“Welcome home!” she called. Then she set down the eggs and raced toward them, arms open wide.
Ruin jogged out to meet her, lifting her off the ground and swinging her around in a circle. The skirt of her summer dress flared out around her bare legs as he spun her. Then she was in his arms, his mouth slanting over hers in a hungry kiss.
It was several long, glorious moments before he lifted his head to smile down at her. “Hello, little goddess. I missed you.”
“I missed you, too.” She stroked his bearded cheek. “All’s well out there?”
“All is well. Did Wreckage keep you safe and satisfied while I was gone?”
Wreckage rolled his eyes and slapped Ruin hard on the back. “Seriously? You’ve been home for thirty seconds and you’re already casting dispersions on my abilities?” Wreckage glanced at her. “Sweetling, you don’t have any complaints. Do you?”
She laughed. “None at all. But you know I’m greedy. I’m happiest when I have you both with me.”
Ruin set her down as Wreckage moved in behind her, sandwiching her between them. She loved it when they did that, and they both knew it.
“We like your kind of greedy,” Wreckage said, his voice a low rumble she could feel as well as hear. When she turned her head, he captured her lips in a kiss that made her toes curl.
Ruin opened his mouth to say something, but instead, his head snapped up in alarm. “What’s burning?”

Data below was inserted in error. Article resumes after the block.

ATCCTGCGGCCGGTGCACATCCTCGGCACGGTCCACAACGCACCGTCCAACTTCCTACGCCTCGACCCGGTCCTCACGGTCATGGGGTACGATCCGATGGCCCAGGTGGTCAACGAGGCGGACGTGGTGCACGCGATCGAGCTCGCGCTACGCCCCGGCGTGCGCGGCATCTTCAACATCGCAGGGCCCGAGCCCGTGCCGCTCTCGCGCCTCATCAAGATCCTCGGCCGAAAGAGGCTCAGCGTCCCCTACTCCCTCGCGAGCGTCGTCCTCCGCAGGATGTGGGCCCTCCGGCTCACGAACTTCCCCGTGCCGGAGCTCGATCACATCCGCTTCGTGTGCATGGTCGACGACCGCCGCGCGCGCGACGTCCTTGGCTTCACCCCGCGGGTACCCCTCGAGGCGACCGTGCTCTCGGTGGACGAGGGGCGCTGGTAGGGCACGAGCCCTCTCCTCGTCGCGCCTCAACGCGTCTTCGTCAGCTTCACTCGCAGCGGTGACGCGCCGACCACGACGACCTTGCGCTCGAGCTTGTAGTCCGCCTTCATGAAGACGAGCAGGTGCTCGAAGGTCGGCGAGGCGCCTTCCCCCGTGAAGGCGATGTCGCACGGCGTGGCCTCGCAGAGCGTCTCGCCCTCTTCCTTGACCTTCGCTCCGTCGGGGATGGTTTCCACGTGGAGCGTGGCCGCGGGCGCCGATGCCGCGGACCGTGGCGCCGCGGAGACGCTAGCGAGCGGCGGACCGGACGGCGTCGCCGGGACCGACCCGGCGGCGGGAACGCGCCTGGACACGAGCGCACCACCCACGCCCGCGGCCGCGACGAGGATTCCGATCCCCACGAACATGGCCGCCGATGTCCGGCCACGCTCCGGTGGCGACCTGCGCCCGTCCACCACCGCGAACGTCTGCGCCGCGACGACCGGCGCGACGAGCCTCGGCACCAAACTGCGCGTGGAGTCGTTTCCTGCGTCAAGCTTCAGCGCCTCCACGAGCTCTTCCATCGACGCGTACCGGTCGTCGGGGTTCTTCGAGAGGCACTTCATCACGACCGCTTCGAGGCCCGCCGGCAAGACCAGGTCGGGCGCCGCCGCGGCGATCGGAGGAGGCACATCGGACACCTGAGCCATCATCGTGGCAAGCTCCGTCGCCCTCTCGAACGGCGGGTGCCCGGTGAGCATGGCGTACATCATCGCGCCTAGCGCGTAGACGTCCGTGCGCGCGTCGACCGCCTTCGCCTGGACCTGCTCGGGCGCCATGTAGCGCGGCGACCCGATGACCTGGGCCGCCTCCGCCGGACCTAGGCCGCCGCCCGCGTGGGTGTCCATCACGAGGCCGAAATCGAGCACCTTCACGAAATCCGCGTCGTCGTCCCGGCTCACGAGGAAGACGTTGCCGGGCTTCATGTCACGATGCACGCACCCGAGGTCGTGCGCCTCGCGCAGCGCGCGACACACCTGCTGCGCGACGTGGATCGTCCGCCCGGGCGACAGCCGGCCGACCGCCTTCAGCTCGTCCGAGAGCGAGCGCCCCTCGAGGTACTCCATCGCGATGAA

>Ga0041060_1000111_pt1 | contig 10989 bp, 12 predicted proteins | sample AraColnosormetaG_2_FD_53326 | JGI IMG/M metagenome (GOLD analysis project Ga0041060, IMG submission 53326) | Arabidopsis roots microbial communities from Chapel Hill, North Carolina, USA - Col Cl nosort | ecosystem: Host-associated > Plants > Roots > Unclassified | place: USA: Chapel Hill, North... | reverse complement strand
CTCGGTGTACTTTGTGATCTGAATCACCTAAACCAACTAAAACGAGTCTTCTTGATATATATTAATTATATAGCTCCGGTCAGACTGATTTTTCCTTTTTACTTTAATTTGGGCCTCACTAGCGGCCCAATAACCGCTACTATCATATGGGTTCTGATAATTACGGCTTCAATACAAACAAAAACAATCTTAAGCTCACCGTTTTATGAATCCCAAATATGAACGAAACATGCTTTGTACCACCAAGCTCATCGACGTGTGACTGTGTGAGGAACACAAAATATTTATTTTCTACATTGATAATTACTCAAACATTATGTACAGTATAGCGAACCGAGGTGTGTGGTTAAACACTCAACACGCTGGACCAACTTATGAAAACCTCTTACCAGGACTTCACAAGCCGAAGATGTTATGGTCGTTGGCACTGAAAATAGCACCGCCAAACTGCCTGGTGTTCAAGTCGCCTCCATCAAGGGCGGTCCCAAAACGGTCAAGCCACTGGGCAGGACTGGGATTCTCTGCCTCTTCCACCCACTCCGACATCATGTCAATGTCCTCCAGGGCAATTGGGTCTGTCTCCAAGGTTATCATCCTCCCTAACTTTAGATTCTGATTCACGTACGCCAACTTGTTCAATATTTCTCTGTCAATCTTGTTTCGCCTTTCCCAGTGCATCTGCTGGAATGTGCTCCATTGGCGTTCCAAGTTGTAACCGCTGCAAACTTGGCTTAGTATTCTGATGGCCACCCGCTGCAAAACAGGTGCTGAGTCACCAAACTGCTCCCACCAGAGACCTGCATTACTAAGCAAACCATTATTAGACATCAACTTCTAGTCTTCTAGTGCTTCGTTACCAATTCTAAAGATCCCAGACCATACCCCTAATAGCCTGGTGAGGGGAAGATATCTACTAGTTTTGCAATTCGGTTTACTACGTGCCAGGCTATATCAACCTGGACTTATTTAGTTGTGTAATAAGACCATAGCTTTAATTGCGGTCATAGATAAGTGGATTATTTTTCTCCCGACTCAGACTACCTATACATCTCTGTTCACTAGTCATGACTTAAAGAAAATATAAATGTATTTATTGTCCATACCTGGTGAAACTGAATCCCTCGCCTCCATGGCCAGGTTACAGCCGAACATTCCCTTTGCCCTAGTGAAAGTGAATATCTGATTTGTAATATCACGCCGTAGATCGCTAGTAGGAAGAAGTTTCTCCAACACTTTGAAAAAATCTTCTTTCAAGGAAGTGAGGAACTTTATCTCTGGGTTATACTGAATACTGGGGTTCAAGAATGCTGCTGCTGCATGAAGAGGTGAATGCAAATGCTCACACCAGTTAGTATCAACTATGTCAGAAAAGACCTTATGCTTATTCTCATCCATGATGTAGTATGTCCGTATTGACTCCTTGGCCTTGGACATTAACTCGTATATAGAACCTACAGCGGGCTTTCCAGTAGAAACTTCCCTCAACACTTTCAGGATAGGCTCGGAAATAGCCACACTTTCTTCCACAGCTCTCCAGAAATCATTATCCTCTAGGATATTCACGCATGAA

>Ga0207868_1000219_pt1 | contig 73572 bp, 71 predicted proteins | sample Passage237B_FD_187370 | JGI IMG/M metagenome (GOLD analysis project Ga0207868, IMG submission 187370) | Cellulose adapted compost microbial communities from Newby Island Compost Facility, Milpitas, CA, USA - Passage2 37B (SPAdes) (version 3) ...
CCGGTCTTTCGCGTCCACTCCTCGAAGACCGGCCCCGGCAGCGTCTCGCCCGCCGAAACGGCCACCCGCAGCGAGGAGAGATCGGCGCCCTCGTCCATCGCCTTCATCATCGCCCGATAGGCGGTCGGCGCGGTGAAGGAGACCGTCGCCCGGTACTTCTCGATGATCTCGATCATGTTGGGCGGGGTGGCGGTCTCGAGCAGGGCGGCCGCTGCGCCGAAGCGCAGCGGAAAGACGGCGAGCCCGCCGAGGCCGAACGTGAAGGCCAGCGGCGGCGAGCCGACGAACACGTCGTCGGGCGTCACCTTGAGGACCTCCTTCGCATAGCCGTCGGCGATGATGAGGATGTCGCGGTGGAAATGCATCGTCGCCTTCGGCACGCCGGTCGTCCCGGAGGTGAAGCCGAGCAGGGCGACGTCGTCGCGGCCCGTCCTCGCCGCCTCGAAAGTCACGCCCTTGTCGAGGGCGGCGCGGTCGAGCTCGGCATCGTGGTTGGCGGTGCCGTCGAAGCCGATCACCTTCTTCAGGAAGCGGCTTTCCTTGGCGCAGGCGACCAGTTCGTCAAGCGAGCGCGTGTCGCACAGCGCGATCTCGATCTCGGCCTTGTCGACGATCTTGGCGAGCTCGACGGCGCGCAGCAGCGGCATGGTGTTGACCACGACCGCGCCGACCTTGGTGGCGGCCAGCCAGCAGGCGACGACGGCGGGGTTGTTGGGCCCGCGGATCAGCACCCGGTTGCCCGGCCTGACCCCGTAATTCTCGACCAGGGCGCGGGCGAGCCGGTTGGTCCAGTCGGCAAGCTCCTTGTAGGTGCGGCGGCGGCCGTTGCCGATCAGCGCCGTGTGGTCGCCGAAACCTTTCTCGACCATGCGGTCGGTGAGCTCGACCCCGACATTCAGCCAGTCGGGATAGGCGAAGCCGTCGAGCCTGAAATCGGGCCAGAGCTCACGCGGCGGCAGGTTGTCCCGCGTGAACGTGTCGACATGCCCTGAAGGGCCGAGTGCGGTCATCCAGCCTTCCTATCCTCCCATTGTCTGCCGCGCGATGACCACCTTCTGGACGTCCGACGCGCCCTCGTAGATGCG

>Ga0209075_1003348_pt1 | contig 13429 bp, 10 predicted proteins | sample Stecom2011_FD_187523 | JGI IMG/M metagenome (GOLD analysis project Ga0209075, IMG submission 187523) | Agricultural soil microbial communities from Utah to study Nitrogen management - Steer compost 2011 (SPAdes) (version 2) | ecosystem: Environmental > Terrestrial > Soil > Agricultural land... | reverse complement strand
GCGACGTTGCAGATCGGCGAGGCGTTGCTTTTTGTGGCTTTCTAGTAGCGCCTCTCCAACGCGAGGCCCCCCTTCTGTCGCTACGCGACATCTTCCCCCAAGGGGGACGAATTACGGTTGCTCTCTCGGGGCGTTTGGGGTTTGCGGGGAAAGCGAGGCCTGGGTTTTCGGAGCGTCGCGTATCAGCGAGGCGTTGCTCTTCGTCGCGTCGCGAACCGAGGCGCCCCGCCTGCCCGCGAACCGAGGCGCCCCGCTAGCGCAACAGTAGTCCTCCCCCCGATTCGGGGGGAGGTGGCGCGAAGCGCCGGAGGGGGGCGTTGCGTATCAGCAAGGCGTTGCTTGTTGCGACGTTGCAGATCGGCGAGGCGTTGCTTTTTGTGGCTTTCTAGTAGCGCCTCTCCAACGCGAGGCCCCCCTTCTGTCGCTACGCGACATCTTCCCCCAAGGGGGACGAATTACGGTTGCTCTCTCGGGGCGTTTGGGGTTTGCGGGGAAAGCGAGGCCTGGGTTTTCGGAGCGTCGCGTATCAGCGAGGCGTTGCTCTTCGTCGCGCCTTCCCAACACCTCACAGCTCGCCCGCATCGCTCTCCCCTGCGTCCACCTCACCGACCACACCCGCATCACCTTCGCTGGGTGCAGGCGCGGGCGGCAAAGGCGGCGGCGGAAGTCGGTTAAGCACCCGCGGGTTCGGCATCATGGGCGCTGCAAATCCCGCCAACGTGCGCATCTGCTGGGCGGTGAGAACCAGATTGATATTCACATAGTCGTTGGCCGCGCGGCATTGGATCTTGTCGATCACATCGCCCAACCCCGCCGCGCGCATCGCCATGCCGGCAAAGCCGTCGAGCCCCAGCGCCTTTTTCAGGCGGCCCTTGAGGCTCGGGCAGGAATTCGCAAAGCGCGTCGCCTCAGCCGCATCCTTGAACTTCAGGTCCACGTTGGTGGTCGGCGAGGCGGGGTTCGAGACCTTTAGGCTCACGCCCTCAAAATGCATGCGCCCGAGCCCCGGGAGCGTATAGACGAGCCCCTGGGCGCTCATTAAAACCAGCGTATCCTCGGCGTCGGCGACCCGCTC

“Noth—oh fraxx. Dinner!” She wriggled out from between them and sprinted for the house. By the time she reached it, the first wisps of smoke were visible and the smell of burnt food hung thick in the air.
She swore non-stop as she turned off the oven and then opened the door. What had been a baked pasta dish was now a charred and smoking ruin.
“You tried to cook?” Wreckage asked from the doorway. He was grinning from ear to ear.
“Tried being the operative word. Dammit, I thought I had it set for low heat.”
“It’s concerning to know our resident computer wizard can’t operate an oven,” Ruin said in a smug tone from somewhere behind Wreckage.
Jade stuck out her tongue at them. “Says the cyborg who is part machine and still had trouble cooking until he cheated and basically uploaded an entirely library on the subject.”
Wreckage snickered. “Point to Jade.”
Ruin conceded with a sigh and a wave of his hand.
Jade whooped. “That’s ten for me! Which means I get to choose our next activity, and you two are buying the drinks.”
“The first drink,” Ruin reminded her. He pushed past Wreckage to enter the kitchen and went to open the windows to help air out the room.
“Let me guess. You want to go to the Bar None?” Wreckage asked.
“Nope.” She gestured around the kitchen, which was still in a state of chaos after her attempt at cooking. “I want you two to help me clean up this mess. Then we can go anywhere you like for dinner and drinks.”
“I think I liked it better when it was only the two of us playing this game,” Ruin grumbled, but he smiled as he said it.
Her two cyborgs exchanged a look and a nod. “We’ve decided what’s for dinner,” Wreckage announced.
“Where are we going?” she asked.
“Nowhere.” Ruin’s smile turned predatory.
Wreckage winked at her. “The only thing on tonight’s menu is you.”
“That sounds perfect, but we better get started. I don’t know about you two, but I’m starving.”
Wreckage tugged her into his arms, one hand landing firmly on her ass. “So are we, sweetling. So are we.”